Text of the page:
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Direct Link To This Post Topic: The (hopefully) Definitive Guide to Discharging...
    Posted: 23 Apr 2019 at 9:06am
The (hopefully) Definitive Guide to Discharging Arcade Monitors Safely
^^^^^^^^^^^^^^^^^^^^^^^^^^^^^^^^^^^^^^^^^^^^^^^^^^^^^^^^^^^^^^^^^^^^^^
This first appeared on the UKVAC mailing list in 2000? 
It has subsequently been bandied around the internet as text file.

Originally written by :
Andrew Welburn 
http://www.andys-arcade.com

BEGIN


Ok, I've seen a lot of people posting replies to n00b questions that are
not providing anything but babbling incoherent gibberish.

READ THE FOLLOWING, IF YOU WANT THE WHOLE TRUTH.

I feel it is my duty to step in and define it once and for all.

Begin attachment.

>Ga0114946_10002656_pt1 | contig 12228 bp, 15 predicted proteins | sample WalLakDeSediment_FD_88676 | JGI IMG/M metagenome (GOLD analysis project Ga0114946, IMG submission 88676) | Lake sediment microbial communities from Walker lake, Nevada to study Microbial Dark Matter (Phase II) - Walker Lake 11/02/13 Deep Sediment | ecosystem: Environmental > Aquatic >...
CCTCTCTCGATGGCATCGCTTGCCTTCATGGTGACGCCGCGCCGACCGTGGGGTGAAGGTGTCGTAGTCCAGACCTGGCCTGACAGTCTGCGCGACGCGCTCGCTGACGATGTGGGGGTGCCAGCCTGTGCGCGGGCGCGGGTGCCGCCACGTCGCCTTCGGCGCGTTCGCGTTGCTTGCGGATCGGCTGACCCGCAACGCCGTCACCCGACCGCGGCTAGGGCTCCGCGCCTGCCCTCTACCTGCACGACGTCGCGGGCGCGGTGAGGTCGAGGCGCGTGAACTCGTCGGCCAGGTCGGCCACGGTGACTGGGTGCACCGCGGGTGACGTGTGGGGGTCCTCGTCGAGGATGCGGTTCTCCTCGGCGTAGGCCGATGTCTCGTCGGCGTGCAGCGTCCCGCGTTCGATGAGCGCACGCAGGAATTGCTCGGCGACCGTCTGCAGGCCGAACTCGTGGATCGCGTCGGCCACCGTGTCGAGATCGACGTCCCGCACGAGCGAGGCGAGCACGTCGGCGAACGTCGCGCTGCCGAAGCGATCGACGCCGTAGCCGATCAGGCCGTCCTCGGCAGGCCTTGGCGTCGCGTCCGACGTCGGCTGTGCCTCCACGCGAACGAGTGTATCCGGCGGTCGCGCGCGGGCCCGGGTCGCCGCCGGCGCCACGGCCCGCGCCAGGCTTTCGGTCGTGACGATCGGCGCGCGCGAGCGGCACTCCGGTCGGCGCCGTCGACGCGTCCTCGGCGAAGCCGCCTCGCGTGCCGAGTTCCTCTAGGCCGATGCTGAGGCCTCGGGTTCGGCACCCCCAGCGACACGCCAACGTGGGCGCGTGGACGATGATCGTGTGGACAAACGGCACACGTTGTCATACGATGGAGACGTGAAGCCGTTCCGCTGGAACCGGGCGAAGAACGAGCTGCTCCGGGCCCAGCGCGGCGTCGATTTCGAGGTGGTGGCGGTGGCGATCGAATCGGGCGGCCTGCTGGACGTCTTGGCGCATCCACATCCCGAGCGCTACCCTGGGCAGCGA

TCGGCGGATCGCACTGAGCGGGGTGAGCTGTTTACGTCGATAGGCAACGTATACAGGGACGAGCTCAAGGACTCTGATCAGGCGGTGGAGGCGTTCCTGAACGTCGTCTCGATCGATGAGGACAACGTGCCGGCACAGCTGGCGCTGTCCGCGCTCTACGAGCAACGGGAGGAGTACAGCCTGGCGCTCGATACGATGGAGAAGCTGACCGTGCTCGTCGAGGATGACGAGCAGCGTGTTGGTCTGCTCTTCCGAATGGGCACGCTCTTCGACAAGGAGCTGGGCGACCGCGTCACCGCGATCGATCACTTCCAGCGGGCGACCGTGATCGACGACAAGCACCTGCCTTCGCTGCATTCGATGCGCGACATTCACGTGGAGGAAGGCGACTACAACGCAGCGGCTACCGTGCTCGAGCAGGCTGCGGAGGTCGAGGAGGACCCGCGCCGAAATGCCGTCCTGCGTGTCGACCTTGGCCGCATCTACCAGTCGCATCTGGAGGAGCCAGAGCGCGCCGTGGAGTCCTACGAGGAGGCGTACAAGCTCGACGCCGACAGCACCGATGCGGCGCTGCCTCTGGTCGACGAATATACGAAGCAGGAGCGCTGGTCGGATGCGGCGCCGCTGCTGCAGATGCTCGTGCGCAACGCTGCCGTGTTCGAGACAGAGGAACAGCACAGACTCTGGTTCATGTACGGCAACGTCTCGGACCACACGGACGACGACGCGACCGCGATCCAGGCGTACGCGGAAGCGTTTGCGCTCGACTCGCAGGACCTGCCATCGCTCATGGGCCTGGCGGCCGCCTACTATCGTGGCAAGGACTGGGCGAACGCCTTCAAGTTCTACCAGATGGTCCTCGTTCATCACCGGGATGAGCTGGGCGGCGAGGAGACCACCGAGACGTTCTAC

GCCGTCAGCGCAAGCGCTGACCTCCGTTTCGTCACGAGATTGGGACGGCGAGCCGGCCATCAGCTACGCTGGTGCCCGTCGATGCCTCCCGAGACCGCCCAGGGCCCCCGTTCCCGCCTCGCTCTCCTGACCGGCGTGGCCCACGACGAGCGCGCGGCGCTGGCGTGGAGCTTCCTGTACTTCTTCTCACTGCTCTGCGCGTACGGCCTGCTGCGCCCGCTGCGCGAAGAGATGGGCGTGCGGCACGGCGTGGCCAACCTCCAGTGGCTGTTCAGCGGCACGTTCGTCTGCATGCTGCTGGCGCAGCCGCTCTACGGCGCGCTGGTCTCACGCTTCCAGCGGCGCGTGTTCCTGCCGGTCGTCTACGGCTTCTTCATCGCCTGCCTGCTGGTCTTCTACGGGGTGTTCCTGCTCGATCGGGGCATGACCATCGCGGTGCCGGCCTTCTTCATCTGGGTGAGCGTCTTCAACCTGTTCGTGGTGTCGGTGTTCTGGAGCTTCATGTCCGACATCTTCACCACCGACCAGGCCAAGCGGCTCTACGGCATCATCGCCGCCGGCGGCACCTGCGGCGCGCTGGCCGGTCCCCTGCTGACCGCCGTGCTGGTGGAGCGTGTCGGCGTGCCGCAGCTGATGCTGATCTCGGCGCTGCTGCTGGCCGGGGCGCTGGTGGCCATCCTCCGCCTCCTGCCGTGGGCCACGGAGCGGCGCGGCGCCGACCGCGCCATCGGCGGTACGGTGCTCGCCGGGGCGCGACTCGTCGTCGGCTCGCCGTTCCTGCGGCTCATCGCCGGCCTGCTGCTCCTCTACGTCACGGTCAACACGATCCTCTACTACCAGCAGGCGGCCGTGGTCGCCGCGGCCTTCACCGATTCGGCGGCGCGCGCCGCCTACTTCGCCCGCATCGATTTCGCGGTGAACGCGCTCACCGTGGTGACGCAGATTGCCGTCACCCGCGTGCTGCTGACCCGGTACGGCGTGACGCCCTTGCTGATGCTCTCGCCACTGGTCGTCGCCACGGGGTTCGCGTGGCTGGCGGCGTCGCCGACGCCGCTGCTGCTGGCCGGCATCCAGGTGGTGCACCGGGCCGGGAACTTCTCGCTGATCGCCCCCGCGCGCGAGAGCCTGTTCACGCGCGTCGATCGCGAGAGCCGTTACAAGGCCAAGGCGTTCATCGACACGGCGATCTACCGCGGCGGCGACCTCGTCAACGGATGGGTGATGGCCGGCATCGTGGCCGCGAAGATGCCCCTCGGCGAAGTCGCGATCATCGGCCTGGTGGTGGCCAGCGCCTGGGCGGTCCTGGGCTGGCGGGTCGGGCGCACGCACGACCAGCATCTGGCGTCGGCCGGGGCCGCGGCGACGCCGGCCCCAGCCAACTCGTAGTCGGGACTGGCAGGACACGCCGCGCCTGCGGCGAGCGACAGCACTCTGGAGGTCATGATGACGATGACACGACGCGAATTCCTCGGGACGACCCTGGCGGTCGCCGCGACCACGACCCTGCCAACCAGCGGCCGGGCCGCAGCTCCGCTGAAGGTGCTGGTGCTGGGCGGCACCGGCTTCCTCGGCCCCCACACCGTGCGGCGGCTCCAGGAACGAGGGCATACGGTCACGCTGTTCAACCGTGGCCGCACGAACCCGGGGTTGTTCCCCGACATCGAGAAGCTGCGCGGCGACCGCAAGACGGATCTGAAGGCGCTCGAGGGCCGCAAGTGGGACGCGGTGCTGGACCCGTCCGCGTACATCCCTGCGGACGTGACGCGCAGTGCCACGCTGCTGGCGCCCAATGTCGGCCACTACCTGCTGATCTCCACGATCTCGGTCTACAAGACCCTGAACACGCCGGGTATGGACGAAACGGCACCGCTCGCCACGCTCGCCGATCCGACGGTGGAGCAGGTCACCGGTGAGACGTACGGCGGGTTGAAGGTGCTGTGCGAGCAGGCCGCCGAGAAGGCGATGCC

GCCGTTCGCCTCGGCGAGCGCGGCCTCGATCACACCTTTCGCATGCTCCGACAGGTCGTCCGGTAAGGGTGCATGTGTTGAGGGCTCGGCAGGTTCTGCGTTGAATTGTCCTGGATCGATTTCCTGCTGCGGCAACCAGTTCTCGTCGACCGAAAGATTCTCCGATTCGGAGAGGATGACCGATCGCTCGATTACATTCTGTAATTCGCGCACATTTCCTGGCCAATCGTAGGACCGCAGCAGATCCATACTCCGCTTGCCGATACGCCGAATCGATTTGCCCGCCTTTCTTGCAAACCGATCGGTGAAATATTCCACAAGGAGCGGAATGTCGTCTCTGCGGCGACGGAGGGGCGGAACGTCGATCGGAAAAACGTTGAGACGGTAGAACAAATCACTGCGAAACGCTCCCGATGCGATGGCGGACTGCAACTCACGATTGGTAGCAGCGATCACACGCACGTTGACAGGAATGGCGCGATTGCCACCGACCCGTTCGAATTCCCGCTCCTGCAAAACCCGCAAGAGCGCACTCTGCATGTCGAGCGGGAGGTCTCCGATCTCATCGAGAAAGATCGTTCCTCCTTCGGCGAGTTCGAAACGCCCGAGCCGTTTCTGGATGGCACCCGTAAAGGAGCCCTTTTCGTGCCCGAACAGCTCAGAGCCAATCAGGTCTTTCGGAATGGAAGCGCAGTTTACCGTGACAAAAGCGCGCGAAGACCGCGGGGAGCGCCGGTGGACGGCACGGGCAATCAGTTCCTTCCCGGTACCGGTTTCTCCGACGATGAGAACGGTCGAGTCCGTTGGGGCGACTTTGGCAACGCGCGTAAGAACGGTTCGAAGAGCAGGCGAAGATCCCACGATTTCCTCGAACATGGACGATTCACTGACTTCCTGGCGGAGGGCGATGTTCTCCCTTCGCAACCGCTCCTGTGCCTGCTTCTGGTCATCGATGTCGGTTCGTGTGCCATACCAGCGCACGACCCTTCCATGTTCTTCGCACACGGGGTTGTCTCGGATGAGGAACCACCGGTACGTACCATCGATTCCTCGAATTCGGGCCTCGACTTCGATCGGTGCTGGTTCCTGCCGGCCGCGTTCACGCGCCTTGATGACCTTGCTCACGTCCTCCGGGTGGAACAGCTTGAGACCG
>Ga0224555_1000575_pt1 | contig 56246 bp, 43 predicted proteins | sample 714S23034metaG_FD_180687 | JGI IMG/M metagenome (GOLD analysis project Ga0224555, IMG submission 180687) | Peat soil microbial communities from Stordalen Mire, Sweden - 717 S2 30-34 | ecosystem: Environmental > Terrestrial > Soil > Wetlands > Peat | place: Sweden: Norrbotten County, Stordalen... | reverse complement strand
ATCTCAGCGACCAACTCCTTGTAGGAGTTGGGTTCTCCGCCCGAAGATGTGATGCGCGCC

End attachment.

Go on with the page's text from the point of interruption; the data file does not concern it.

+++++++++++++++++++++++++++++++++++++++++++++++++++++++++++++++++

Monitor tubes are essentially giant capacitors, the 2 plates that make
up a capacitor in this instance are integral parts of the tube, one is
the coating on the INSIDE of the tube (that you cant see, and is
attatched to the magic bit under the rubber cap, the ANODE, the other is
the grey coating on the OUTSIDE of the tube, Aqua-DAG.

To discharge a monitor, all you need to do is to short the two plates
together.

This involves clipping a crocodile test clip lead to the braid strap, or
to the ears of the monitor tube, and the other end to the metal bit of
any standard flat bladed screwdriver that has a plastic handle. The
metal braid on the back of all monitor tubes goes from ear to ear
somehow, this is so that the tube ears and implosion band have a decent
connection to the conductive coating on the outside of the tube (the
grey stuff, aquadag) and hence to one 'terminal' of the capacitor
arrangement. The crocodile test clip lead I mention is nothing fancy,
the wire bit is about a third the thickness of a single wire in a mains
cable 3-core wire. Its not substantial, and it doesn't need to be.